Vladimir Putin didn't just know about alleged Russian hacking to rig the election for Donald Trump, he personally directed it, senior intelligence sources tell NBC News, though it's not clear whether their assessment is based on new information. The officials claim that intelligence from spies and diplomatic sources directly links the Russian leader to the hacks. One high-level source says the original goal was to take down Hillary Clinton and expose corruption in American politics, but it became "an effort to split off key American allies by creating the image that [other countries] couldn't depend on the US to be a credible global leader anymore."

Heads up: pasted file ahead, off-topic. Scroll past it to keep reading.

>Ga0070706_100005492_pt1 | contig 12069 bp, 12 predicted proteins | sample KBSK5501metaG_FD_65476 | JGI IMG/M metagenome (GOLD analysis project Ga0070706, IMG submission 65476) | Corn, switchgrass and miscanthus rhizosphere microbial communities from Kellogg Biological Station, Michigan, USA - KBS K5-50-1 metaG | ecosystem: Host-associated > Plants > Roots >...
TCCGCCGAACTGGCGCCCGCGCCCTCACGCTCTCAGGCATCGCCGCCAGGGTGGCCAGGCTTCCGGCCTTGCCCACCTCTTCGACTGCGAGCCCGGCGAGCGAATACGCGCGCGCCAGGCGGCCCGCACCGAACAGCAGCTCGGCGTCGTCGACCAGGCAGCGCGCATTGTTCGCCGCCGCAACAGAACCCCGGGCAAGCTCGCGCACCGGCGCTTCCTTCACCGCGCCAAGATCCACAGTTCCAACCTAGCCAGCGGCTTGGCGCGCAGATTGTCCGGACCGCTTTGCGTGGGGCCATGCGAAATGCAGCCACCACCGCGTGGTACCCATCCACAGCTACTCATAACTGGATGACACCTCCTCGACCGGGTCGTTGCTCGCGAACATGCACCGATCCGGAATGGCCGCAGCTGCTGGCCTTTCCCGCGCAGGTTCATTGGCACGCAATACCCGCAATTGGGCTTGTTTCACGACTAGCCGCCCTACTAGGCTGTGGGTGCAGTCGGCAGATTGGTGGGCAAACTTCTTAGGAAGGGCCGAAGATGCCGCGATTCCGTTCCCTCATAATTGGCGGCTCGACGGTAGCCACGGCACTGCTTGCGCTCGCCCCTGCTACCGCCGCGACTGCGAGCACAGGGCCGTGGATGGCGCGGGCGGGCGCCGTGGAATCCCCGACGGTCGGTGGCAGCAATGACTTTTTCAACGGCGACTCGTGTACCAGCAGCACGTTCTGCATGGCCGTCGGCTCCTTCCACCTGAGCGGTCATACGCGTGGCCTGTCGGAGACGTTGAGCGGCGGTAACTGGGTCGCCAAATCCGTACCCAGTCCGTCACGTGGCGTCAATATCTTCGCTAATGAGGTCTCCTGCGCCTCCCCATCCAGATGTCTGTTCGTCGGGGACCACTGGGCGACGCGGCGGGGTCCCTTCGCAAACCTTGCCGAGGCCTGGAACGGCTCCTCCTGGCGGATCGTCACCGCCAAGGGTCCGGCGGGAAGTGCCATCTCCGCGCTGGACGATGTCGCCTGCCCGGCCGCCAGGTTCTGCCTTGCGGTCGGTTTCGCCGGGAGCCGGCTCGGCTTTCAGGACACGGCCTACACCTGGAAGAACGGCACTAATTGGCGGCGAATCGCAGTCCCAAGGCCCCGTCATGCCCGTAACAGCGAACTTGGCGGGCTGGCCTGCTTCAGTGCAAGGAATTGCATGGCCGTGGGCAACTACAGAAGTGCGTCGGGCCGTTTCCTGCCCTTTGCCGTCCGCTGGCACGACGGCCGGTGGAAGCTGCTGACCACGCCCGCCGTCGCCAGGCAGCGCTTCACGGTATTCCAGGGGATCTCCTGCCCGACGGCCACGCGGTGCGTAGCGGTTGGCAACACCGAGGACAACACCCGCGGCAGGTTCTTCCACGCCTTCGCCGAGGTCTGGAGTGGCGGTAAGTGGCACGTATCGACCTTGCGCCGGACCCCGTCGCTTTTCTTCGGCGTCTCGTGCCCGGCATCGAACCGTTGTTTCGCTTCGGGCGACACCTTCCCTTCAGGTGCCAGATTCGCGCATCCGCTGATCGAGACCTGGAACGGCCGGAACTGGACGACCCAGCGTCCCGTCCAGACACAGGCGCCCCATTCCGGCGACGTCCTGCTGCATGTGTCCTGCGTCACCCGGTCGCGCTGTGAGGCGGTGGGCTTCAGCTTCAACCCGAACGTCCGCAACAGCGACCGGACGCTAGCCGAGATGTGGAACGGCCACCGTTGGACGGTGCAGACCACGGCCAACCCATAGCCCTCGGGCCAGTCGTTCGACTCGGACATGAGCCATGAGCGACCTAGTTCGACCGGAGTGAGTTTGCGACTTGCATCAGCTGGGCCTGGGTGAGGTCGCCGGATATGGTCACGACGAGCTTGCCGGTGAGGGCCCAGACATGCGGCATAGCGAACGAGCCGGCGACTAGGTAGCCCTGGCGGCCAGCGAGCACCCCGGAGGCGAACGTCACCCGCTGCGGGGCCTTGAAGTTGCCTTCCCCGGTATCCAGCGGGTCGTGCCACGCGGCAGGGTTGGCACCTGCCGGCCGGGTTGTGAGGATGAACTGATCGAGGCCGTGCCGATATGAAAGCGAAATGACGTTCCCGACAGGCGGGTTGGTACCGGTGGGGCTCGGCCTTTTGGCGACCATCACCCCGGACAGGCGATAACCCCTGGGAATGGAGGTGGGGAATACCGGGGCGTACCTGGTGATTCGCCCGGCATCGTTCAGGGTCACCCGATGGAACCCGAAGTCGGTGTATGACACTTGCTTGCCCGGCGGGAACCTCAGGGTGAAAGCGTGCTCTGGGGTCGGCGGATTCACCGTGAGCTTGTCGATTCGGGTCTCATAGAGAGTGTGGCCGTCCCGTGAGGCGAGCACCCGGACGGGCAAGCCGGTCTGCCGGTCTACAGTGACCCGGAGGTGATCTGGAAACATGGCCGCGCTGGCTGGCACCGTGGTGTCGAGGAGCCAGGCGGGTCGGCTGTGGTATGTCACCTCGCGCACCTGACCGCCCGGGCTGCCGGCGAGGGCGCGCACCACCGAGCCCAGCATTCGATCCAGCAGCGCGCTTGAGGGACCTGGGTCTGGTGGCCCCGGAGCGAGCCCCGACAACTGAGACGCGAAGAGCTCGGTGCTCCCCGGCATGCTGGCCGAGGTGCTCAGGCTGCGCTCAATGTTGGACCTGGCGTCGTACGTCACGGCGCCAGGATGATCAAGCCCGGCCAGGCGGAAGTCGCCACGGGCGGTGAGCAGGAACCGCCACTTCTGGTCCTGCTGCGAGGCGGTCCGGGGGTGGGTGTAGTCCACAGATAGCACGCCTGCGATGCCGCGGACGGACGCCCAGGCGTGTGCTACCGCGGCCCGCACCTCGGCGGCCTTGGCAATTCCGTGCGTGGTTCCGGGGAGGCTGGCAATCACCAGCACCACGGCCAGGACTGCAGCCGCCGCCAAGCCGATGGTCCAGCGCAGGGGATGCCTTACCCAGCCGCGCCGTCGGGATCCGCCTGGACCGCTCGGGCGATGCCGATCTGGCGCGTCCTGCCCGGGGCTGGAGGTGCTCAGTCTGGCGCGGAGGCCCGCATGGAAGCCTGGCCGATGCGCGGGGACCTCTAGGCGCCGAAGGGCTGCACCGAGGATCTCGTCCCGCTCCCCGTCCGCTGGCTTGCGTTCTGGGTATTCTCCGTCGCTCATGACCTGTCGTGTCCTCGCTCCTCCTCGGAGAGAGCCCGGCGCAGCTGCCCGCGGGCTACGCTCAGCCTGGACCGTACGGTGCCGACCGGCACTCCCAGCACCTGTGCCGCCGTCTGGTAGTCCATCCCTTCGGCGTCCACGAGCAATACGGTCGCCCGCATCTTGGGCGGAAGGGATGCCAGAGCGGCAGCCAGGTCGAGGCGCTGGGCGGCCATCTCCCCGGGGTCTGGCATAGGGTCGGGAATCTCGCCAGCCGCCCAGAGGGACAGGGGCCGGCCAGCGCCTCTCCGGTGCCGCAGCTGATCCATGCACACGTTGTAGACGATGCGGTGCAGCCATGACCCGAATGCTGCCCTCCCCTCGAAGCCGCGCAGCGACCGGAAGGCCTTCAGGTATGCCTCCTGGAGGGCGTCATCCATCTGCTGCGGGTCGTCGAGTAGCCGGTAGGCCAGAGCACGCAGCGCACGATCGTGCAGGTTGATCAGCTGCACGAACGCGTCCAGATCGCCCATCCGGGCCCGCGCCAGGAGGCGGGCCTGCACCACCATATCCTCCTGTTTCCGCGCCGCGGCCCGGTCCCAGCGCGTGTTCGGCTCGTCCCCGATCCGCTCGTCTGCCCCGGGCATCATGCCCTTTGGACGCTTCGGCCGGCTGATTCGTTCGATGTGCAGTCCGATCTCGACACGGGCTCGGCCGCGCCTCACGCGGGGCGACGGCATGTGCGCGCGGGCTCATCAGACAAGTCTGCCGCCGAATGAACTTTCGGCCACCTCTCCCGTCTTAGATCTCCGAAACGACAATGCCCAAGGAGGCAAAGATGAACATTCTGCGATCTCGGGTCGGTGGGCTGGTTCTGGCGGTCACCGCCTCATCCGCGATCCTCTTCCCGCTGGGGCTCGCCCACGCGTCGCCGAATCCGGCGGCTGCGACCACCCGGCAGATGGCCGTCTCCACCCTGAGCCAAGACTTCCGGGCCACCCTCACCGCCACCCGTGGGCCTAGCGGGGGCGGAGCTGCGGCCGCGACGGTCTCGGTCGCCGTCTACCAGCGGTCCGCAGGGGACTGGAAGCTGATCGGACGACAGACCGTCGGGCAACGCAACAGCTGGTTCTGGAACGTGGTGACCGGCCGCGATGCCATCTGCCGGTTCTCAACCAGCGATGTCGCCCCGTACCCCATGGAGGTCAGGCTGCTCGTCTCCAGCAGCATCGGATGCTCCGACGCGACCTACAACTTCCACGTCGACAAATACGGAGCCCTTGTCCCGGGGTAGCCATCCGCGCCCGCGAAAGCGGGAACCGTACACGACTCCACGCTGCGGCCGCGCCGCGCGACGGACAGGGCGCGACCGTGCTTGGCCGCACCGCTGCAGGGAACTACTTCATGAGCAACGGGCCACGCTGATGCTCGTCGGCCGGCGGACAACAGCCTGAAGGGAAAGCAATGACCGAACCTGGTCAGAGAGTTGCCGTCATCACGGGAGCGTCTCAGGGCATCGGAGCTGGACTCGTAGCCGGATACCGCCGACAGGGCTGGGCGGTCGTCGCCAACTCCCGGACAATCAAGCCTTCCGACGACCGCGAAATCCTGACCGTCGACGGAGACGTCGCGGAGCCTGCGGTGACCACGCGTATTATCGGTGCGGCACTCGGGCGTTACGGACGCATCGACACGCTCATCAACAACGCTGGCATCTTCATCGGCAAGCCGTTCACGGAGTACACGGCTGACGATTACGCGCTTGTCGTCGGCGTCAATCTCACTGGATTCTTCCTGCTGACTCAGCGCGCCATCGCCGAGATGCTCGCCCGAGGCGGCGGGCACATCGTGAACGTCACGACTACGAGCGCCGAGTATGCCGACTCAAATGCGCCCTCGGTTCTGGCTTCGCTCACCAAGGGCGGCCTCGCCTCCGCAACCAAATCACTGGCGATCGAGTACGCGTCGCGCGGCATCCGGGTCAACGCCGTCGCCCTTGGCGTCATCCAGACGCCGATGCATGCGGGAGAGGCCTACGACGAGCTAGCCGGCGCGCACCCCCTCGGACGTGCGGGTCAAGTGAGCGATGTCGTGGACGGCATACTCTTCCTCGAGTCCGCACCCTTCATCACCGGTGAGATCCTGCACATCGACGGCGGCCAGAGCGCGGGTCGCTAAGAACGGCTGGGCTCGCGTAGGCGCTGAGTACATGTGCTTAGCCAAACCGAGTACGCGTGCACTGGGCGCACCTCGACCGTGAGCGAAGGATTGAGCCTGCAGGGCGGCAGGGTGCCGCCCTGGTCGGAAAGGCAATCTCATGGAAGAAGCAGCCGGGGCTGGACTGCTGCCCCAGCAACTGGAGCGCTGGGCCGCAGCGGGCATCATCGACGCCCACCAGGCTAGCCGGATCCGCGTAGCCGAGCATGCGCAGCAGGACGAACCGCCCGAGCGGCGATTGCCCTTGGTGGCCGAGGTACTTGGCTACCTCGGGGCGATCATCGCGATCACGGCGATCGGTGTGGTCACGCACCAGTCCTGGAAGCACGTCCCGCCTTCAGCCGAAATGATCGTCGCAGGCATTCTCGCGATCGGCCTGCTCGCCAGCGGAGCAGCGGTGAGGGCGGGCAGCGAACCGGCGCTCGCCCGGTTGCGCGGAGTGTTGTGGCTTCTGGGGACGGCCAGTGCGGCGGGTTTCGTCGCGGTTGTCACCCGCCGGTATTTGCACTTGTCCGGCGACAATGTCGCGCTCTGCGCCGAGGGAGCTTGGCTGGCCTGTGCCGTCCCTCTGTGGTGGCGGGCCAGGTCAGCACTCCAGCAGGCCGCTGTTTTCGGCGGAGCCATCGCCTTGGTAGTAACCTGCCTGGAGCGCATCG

Michael McFaul, US ambassador to Russia from 2012 to 2014, tells NBC that Putin had a "vendetta "against Clinton, and claims that he oversaw the use of hacked material are "most certainly consistent with the Putin that I have watched and used to work with when I was an ambassador and in the government." Officials tell Reuters, however, that the Office of the Director of National Intelligence has yet to endorse the CIA's assessment that the hacking was done with the intention of helping Donald Trump defeat Clinton. The Washington Post reports that a YouGov poll released Wednesday found that there has been a big shift in Putin support among Republicans, with his net negative rating falling from 66 points to 10 over the last two years. The poll also found a 74-point swing among the same voters in favor of WikiLeaks.